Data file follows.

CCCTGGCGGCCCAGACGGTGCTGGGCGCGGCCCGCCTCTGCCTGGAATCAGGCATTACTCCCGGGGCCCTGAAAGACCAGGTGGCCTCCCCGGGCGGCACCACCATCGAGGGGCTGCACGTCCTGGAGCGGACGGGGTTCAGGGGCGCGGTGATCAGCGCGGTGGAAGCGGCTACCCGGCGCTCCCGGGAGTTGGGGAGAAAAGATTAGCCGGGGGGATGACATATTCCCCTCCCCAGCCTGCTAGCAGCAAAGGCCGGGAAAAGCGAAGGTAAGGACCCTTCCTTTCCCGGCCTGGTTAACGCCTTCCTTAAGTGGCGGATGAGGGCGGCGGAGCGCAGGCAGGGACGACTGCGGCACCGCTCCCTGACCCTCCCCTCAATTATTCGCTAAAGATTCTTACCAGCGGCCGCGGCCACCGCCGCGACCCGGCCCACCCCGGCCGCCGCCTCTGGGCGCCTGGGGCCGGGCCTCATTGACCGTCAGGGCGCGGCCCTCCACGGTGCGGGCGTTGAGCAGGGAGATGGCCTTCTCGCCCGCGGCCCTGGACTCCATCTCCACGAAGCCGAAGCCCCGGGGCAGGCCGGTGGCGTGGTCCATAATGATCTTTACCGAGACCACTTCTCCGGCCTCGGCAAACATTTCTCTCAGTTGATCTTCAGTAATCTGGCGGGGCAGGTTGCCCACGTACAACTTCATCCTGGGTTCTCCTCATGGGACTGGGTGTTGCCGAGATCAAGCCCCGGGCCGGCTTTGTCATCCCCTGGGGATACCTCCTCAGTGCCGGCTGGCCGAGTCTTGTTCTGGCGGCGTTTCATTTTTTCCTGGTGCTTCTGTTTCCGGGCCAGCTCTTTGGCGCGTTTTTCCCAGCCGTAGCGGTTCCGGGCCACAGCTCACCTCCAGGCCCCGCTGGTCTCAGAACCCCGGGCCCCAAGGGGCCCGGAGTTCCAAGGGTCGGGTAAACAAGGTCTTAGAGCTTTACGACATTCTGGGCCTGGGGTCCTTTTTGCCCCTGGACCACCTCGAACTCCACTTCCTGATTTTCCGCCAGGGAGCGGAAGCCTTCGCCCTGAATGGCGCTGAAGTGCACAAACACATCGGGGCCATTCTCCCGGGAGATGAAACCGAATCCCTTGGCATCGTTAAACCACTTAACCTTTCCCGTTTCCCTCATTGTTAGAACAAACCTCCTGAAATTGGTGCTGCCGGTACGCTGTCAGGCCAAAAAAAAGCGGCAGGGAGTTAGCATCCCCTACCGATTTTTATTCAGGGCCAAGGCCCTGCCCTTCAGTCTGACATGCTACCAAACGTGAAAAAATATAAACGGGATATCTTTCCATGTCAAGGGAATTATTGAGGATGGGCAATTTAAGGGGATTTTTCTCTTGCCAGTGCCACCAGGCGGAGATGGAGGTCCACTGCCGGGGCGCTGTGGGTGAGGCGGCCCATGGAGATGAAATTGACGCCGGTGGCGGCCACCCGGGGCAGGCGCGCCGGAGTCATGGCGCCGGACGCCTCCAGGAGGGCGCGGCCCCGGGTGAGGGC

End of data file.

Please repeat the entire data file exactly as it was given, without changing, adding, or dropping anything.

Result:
CCCTGGCGGCCCAGACGGTGCTGGGCGCGGCCCGCCTCTGCCTGGAATCAGGCATTACTCCCGGGGCCCTGAAAGACCAGGTGGCCTCCCCGGGCGGCACCACCATCGAGGGGCTGCACGTCCTGGAGCGGACGGGGTTCAGGGGCGCGGTGATCAGCGCGGTGGAAGCGGCTACCCGGCGCTCCCGGGAGTTGGGGAGAAAAGATTAGCCGGGGGGATGACATATTCCCCTCCCCAGCCTGCTAGCAGCAAAGGCCGGGAAAAGCGAAGGTAAGGACCCTTCCTTTCCCGGCCTGGTTAACGCCTTCCTTAAGTGGCGGATGAGGGCGGCGGAGCGCAGGCAGGGACGACTGCGGCACCGCTCCCTGACCCTCCCCTCAATTATTCGCTAAAGATTCTTACCAGCGGCCGCGGCCACCGCCGCGACCCGGCCCACCCCGGCCGCCGCCTCTGGGCGCCTGGGGCCGGGCCTCATTGACCGTCAGGGCGCGGCCCTCCACGGTGCGGGCGTTGAGCAGGGAGATGGCCTTCTCGCCCGCGGCCCTGGACTCCATCTCCACGAAGCCGAAGCCCCGGGGCAGGCCGGTGGCGTGGTCCATAATGATCTTTACCGAGACCACTTCTCCGGCCTCGGCAAACATTTCTCTCAGTTGATCTTCAGTAATCTGGCGGGGCAGGTTGCCCACGTACAACTTCATCCTGGGTTCTCCTCATGGGACTGGGTGTTGCCGAGATCAAGCCCCGGGCCGGCTTTGTCATCCCCTGGGGATACCTCCTCAGTGCCGGCTGGCCGAGTCTTGTTCTGGCGGCGTTTCATTTTTTCCTGGTGCTTCTGTTTCCGGGCCAGCTCTTTGGCGCGTTTTTCCCAGCCGTAGCGGTTCCGGGCCACAGCTCACCTCCAGGCCCCGCTGGTCTCAGAACCCCGGGCCCCAAGGGGCCCGGAGTTCCAAGGGTCGGGTAAACAAGGTCTTAGAGCTTTACGACATTCTGGGCCTGGGGTCCTTTTTGCCCCTGGACCACCTCGAACTCCACTTCCTGATTTTCCGCCAGGGAGCGGAAGCCTTCGCCCTGAATGGCGCTGAAGTGCACAAACACATCGGGGCCATTCTCCCGGGAGATGAAACCGAATCCCTTGGCATCGTTAAACCACTTAACCTTTCCCGTTTCCCTCATTGTTAGAACAAACCTCCTGAAATTGGTGCTGCCGGTACGCTGTCAGGCCAAAAAAAAGCGGCAGGGAGTTAGCATCCCCTACCGATTTTTATTCAGGGCCAAGGCCCTGCCCTTCAGTCTGACATGCTACCAAACGTGAAAAAATATAAACGGGATATCTTTCCATGTCAAGGGAATTATTGAGGATGGGCAATTTAAGGGGATTTTTCTCTTGCCAGTGCCACCAGGCGGAGATGGAGGTCCACTGCCGGGGCGCTGTGGGTGAGGCGGCCCATGGAGATGAAATTGACGCCGGTGGCGGCCACCCGGGGCAGGCGCGCCGGAGTCATGGCGCCGGACGCCTCCAGGAGGGCGCGGCCCCGGGTGAGGGC